A couple of weeks ago my daughter Lizzie and I sat down to watch the film Suffragette.
With a star studded cast – including Meryl Streep as Mrs Pankhurst – it tells a story which has sometimes been misrepresented or even ignored over the last century.
It’s a film I could see touched Lizzie deeply.
She will be 18 soon, so able to vote for the first time on June 23, the date of the EU Referendum.
Watching Suffragette had clearly brought home to her how the vote, fought for for so long by so many, was something to cherish – however disenchanted you might be the with the current political system, parties or individuals within it. I know I’ve sometimes been tempted to write ‘none of the above’ on my ballot paper, before adding, ‘but I did turn out’.
The struggle for votes for women has sometimes been reduced to a cliché of green, white and purple banners, force-feeding of militant women prisoners and perhaps most poignantly the death of Emily Davison who flung herself in front of the King’s horse at The Derby.
As with many struggles – political and otherwise – the truth is a more complex.
Similarly the WI has been tagged with the ‘Jam and Jerusalem’ phrase – with the occasional foray into world famous calendars and slow hand-clapping of a Prime Minister making their mark.
Which is why it was refreshing at the South Yorkshire Federation of WIs’ spring meeting in Doncaster last Saturday, to experience first hand, as a member, the variety of educational, entertaining, campaigning and fulfilling things they do.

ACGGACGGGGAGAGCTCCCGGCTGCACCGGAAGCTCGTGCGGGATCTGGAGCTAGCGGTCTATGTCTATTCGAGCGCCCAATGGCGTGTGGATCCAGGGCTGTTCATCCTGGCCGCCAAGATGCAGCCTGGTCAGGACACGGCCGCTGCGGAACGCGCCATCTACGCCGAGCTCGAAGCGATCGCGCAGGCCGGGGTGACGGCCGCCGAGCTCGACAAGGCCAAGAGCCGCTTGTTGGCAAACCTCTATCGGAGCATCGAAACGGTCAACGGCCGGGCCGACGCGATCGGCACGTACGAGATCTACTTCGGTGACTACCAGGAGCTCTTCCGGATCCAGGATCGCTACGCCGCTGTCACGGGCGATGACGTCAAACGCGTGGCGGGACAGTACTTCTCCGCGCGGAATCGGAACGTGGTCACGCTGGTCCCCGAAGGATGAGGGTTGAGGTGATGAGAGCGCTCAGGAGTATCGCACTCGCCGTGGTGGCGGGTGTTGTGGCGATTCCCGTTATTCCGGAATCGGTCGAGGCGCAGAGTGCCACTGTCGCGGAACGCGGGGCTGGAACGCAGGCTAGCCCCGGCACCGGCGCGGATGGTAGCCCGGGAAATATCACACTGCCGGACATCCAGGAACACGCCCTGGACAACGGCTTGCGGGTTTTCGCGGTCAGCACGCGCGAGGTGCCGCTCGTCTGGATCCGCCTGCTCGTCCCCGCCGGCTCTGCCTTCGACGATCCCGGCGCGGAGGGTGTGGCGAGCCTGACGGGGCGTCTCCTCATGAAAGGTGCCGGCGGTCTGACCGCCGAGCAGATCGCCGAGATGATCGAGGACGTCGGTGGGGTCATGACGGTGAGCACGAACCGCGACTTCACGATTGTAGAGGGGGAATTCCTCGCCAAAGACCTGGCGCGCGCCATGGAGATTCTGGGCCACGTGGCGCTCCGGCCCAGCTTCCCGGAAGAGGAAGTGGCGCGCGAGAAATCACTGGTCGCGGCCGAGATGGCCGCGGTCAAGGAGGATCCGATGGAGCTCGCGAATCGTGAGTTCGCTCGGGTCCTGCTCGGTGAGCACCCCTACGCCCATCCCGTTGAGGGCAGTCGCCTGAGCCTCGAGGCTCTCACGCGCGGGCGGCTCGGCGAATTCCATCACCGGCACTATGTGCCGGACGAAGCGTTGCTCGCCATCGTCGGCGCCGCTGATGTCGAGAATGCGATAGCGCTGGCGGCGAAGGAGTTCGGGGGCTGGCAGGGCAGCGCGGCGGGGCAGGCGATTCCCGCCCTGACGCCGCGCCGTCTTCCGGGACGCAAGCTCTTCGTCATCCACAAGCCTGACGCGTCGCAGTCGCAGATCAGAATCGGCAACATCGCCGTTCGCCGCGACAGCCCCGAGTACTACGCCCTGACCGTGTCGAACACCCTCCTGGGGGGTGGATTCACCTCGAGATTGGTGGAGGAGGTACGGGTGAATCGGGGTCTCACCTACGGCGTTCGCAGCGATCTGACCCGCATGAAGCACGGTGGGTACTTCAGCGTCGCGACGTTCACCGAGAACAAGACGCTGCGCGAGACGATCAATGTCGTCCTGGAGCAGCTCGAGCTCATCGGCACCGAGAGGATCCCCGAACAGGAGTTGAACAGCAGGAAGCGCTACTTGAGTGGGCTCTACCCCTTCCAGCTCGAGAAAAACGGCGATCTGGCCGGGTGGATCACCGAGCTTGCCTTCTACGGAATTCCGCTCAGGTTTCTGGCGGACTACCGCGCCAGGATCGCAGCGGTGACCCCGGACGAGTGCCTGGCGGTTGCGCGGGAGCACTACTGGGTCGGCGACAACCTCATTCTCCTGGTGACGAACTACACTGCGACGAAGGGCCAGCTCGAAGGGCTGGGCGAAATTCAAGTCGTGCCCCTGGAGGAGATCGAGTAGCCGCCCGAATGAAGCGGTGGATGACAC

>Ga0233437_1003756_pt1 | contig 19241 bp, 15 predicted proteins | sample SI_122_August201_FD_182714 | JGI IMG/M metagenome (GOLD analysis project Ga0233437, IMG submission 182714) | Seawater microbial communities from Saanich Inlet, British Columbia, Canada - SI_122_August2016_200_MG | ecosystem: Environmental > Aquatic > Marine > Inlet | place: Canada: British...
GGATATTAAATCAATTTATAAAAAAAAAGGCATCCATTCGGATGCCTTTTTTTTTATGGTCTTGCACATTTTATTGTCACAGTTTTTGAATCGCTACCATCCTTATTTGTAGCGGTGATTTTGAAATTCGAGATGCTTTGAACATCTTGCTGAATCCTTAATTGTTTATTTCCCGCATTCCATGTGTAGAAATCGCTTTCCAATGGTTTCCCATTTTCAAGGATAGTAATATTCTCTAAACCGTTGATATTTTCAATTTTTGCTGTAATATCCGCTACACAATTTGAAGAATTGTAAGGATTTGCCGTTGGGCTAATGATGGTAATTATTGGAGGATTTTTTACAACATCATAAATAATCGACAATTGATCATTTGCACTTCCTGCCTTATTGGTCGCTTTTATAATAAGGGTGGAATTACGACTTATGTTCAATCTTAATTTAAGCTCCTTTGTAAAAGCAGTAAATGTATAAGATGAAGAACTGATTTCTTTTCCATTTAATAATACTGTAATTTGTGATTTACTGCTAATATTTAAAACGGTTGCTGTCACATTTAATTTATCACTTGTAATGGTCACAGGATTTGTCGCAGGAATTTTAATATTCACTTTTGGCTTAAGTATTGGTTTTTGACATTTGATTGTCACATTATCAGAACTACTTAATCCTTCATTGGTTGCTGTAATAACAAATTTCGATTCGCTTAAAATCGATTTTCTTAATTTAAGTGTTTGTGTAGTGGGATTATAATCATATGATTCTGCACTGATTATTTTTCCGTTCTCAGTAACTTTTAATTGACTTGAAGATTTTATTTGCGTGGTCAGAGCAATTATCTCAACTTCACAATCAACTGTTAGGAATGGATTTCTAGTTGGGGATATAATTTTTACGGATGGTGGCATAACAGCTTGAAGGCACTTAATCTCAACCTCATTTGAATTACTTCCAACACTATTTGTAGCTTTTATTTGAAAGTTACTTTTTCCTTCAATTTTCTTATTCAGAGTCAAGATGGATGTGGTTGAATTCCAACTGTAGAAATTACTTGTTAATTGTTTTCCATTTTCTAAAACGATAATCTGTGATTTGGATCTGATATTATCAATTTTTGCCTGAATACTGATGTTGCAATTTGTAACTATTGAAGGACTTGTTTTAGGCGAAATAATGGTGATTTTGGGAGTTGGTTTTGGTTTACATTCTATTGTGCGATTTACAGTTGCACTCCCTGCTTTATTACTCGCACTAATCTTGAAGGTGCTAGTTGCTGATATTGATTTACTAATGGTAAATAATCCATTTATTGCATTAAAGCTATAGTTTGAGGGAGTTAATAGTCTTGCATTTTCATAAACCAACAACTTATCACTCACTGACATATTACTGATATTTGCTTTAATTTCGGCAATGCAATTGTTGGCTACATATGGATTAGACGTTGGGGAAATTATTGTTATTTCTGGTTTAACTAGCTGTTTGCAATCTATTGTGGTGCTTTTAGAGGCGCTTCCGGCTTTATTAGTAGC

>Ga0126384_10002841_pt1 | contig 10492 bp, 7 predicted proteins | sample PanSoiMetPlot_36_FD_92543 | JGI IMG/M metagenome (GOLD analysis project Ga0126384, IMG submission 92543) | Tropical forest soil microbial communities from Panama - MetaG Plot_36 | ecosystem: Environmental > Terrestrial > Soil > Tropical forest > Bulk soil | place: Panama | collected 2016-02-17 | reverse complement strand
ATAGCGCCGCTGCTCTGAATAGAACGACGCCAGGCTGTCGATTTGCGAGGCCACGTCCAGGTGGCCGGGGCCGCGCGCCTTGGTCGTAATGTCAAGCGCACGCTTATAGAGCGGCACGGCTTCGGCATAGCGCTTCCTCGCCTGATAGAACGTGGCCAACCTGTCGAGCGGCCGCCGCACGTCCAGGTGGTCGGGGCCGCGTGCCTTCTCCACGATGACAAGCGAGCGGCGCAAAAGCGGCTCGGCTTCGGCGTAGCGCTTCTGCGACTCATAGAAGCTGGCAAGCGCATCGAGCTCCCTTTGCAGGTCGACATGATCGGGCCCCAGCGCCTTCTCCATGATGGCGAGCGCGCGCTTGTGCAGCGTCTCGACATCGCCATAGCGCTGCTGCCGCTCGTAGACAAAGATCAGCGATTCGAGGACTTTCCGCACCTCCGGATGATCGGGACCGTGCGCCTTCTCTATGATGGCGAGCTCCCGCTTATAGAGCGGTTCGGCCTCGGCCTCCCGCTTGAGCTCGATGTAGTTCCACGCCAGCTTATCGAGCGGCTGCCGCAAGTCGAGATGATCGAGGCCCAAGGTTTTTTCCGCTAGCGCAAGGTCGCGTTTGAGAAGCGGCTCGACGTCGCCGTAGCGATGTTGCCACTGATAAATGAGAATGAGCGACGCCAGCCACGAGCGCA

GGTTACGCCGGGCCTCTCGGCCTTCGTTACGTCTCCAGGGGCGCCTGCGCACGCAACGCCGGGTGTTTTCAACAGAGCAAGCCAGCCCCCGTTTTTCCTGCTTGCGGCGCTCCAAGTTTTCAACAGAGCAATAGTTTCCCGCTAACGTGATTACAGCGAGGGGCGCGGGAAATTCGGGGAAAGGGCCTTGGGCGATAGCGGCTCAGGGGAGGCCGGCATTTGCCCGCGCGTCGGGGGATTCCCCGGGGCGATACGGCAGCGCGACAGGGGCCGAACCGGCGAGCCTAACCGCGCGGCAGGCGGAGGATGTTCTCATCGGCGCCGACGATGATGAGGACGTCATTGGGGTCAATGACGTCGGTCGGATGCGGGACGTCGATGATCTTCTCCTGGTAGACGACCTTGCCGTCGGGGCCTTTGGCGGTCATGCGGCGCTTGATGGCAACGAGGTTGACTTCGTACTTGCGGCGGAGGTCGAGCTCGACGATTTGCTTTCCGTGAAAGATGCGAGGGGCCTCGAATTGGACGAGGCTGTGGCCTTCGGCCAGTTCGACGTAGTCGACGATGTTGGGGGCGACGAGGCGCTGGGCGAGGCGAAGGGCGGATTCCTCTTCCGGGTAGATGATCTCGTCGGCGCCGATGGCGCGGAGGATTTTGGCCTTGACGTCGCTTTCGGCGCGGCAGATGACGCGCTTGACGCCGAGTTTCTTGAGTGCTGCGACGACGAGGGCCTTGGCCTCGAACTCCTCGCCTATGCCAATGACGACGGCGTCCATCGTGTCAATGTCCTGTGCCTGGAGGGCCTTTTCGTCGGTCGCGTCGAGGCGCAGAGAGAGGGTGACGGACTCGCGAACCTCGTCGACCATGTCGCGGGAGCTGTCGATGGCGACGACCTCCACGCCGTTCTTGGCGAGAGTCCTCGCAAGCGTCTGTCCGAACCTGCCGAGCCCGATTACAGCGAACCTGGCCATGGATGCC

It was a joy to hear social historian Jane Robinson read from her engaging book ‘A Force to be Reckoned With’ – the story of the WI.
This was highly praised when published in 2011. I can see why. It intrigues from the start – who would have thought that a history of an institution that celebrated its centenary last year would be such a page-turner?
Perhaps even more strikingly, who would have thought that the WI’s founder members would have included suffragettes, academics and social crusaders?
We know how socially excluding it could be to be a suffragette, but women in education were also flying the flag for female emancipation and defying the conventions of the day.
My grandmother had to leave her teacher training in 1916 when she married. It wouldn’t have been right for a wife at that time to have a full-time career.
Happily, the WI – with their originally-radical agenda of giving women a voice and latterly fine writers like Jane Robinson – are making a difference every day.
I’m pleased my daughter has the vote and that the WI continues to flourish.